Mitch McConnell | 40 Things You Didn’t Know About Mitch McConnell | wife, children, election, daughters, net worth,

Mitch McConnell | 40 Things You Didn’t Know About Mitch McConnell

mitch mcconnell

How well do you think you know about Mitch McConnell? Well, in this article, we’ll be telling you everything you need to know about Mitch McConnell. Addison Mitchell McConnell Jr. was born on the 20th of February, 1942. He is an American politician serving as Kentucky’s Senior United States Senator and as Senate Majority Leader. McConnell is the second Kentuckian to serve as a party leader in the Senate, the longest-serving U.S. senator for Kentucky in history, and the longest-serving leader of U.S. Senate Republicans in history. Now read further below to know more about Mitch McConnell.

McConnell was known as a pragmatist and a moderate Republican early in his political career but shifted to the right over time. He led the opposition to stricter campaign finance laws, culminating in the U.S. Supreme Court ruling that partially overturned the Bipartisan Campaign Reform Act (McCain-Feingold) in 2009. During the Obama administration, McConnell worked to withhold Republican support for major presidential initiatives and blocked many of Obama’s judicial nominees, including that of the Supreme Court nomination of Merrick Garland. Then during the Trump administration, Senate Republicans, under McConnell’s leadership, broke records on the number of judicial nominees confirmed; among those nominees were Neil Gorsuch and Brett Kavanaugh who was confirmed to the Supreme Court.

McConnell was first elected to the Senate in 1984 and has been re-elected five times since. During the 1998 and 2000 election cycles, he was chairman of the U.S. National Republican Senatorial Committee.  McConnell was elected as Majority Whip in the 108th Congress and was re-elected to the post in 2004. In November 2006, he was elected Senate Minority Leader, and held that post until 2015, when Republicans took control of the Senate and he became Senate Majority Leader. McConnell was included in the “Times” 100 list of the most influential people in the world in 2015.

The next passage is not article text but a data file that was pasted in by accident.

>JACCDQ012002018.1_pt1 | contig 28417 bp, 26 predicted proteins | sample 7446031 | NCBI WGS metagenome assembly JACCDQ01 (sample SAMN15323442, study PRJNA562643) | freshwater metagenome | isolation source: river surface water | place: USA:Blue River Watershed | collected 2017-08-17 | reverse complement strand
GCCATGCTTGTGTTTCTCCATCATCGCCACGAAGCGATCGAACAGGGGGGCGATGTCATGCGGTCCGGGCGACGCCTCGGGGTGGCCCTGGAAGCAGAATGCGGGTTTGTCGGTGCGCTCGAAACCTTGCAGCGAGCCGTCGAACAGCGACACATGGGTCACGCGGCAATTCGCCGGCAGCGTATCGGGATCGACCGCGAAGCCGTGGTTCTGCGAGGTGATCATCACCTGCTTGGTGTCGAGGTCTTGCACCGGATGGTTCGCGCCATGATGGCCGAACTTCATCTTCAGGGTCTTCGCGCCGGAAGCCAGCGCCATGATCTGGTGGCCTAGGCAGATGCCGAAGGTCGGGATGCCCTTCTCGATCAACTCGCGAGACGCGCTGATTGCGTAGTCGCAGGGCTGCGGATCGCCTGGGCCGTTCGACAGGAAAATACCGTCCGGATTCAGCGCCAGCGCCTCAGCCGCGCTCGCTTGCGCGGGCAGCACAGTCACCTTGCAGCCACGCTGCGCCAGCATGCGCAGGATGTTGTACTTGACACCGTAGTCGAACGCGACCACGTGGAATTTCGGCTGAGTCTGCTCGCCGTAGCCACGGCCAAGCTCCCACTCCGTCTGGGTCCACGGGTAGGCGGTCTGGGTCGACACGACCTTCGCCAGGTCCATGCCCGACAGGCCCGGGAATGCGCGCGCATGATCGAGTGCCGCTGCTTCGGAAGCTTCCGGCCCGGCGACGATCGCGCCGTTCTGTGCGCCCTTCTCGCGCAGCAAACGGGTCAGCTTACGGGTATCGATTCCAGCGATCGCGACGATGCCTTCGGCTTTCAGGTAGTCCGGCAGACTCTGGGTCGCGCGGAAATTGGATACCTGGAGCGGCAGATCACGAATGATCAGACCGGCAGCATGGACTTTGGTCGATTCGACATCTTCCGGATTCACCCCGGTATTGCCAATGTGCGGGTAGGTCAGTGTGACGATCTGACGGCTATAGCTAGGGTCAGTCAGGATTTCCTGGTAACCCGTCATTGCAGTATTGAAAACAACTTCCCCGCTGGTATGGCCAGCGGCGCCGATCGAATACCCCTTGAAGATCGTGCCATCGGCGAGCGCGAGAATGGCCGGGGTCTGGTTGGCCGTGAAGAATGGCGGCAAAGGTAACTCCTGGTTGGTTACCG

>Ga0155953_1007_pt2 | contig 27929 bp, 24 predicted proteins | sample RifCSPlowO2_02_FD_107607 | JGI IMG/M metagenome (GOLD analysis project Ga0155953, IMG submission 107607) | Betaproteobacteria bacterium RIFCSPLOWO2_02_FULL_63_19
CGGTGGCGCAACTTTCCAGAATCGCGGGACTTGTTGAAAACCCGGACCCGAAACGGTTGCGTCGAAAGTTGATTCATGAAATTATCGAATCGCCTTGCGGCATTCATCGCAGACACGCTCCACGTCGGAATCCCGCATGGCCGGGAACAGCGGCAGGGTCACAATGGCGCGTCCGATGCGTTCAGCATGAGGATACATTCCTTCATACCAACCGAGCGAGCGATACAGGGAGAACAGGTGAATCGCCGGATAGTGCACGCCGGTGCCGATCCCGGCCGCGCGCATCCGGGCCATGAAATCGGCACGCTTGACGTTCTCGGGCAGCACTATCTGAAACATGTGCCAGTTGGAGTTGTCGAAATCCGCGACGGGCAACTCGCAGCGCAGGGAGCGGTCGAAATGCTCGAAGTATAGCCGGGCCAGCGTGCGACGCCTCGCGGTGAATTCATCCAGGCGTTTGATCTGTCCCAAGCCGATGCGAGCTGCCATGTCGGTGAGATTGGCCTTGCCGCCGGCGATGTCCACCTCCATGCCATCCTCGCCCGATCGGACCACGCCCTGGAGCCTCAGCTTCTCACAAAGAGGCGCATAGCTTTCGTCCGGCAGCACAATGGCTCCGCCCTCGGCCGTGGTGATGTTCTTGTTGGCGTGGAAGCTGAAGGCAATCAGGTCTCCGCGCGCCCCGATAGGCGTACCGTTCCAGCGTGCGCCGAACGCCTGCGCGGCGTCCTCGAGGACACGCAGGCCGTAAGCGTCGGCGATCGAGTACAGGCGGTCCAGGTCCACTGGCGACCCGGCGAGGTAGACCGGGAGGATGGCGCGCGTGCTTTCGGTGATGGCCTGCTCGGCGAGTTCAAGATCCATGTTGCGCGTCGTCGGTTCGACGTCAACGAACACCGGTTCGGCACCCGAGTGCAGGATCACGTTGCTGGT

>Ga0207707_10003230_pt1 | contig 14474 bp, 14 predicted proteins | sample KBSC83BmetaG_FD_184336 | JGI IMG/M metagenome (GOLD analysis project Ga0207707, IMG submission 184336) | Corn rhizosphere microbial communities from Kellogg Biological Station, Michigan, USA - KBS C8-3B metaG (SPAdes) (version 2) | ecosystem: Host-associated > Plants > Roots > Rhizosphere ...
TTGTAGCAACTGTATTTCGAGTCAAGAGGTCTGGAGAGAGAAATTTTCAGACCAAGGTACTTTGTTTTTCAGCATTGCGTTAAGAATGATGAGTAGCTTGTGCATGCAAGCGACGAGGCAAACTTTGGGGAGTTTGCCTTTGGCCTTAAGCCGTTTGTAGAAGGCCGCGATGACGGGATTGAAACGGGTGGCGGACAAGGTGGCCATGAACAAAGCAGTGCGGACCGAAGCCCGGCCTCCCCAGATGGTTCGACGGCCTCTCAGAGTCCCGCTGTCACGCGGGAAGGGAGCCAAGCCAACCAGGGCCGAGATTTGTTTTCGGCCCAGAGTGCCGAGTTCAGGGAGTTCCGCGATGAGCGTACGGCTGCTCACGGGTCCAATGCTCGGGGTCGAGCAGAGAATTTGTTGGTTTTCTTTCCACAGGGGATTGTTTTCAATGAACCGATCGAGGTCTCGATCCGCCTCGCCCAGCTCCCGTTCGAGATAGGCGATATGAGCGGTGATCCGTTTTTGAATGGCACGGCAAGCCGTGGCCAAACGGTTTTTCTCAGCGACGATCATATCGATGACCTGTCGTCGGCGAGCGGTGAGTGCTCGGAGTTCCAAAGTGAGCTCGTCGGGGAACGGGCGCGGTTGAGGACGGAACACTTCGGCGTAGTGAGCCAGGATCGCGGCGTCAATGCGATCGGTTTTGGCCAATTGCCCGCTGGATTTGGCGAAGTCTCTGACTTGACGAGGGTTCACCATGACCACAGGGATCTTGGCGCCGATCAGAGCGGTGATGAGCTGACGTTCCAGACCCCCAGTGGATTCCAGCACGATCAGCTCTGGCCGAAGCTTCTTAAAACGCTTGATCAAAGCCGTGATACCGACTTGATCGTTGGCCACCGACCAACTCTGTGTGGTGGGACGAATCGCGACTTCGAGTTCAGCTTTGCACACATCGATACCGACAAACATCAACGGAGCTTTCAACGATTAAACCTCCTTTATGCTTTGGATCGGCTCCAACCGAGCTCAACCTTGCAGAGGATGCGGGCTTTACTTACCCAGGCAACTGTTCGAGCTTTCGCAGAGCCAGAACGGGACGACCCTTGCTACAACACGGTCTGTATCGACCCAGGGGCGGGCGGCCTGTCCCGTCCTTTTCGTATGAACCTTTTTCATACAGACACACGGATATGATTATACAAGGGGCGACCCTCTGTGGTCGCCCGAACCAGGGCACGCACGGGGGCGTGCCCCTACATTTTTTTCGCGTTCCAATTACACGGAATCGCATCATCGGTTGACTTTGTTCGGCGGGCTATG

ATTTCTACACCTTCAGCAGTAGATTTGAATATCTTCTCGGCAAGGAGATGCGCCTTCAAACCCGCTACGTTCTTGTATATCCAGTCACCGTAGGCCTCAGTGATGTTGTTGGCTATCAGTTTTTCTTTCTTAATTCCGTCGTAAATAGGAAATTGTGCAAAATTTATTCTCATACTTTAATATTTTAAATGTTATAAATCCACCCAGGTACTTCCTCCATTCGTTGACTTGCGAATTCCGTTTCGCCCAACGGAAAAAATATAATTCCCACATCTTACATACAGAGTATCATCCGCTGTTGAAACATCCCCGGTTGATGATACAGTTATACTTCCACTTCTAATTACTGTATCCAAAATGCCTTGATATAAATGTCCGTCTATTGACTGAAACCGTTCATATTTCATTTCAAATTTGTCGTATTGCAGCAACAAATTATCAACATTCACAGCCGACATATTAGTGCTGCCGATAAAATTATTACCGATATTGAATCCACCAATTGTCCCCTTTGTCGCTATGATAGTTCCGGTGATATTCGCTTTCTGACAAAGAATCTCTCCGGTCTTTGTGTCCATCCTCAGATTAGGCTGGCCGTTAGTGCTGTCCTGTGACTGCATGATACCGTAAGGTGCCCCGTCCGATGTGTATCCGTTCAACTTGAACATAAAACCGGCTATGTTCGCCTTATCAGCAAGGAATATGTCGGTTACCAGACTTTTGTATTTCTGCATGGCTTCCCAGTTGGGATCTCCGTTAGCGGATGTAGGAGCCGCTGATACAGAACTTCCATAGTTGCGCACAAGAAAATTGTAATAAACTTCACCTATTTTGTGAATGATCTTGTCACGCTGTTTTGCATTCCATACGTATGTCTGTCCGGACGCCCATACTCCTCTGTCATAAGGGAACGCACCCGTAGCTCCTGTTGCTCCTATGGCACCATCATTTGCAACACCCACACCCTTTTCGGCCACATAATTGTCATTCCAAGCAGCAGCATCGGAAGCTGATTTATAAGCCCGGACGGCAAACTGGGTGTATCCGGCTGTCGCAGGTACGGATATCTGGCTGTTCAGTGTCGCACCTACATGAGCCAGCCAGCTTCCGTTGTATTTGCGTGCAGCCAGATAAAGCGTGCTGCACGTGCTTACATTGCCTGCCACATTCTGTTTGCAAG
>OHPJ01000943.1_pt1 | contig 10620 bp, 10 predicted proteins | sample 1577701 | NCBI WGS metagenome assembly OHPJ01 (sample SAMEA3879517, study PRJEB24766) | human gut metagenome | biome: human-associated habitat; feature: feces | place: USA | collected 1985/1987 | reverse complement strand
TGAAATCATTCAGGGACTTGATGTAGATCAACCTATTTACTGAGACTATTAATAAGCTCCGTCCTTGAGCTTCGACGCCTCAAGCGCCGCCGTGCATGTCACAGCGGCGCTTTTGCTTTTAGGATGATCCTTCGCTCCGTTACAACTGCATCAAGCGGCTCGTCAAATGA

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40 Things You Didn’t Know About Mitch McConnell
40 Things You Didn’t Know About Mitch McConnell

Everything You Need to Know About Mitch McConnell

Now let’s go ahead and update you bit-by-bit on things you need to know about Mitch McConnell as regards to his personal life and career.

About Mitch McConnell’s Early Life

  • His parents are Addison Mitchell McConnell Sr. (1917–1990) and Julia Odene “Dean” (née Shockley) McConnell (1919–1993).
  • In 1944, at the age of two, McConnell’s upper left leg was paralyzed by a polio attack. He received treatment at the Roosevelt Warm Springs Institute for Rehabilitation. The treatment potentially saved him from being disabled for the rest of his life. McConnell stated that his family “almost went broke” because of costs related to his illness.
  • In 1950, when he was eight, McConnell moved with his family from Athens to Augusta, Georgia, where his father, who was in the Army, was stationed at Fort Gordon.
  • McConnell was elected student council president at his high school during his junior year.
  • He was president of the Student Council of the College of Arts and Sciences and a member of the Phi Kappa Tau fraternity.
  • Still in 1964 at the age of 22, he interned with Senator John Sherman Cooper. He has stated his time with Cooper inspired him to run for the Senate later in life.
  • He was married to his first wife, Sherrill Redmon, from 1968 to 1980, and had three children. 

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40 Things You Didn’t Know About Mitch McConnell

Mitch McConnell’s Career

In March 1967, shortly before the expiration of his educational draft deferment upon graduation from law school, McConnell enlisted in the U.S. Army Reserve as a private at Louisville, Kentucky. This was a coveted position because the Reserve units were mostly kept out of combat during the Vietnam War.

  • His first day of training at Fort KnoxKentucky was July 9, 1967, two days after taking the Bar exam, and his last day was August 15, 1967.
  • Shortly after his arrival, he was diagnosed with optic neuritis and was deemed medically unfit for military service.
  • After five weeks at Fort Knox, he was honorably discharged. His brief time in service has repeatedly been put at issue by his political opponents during his electoral campaigns.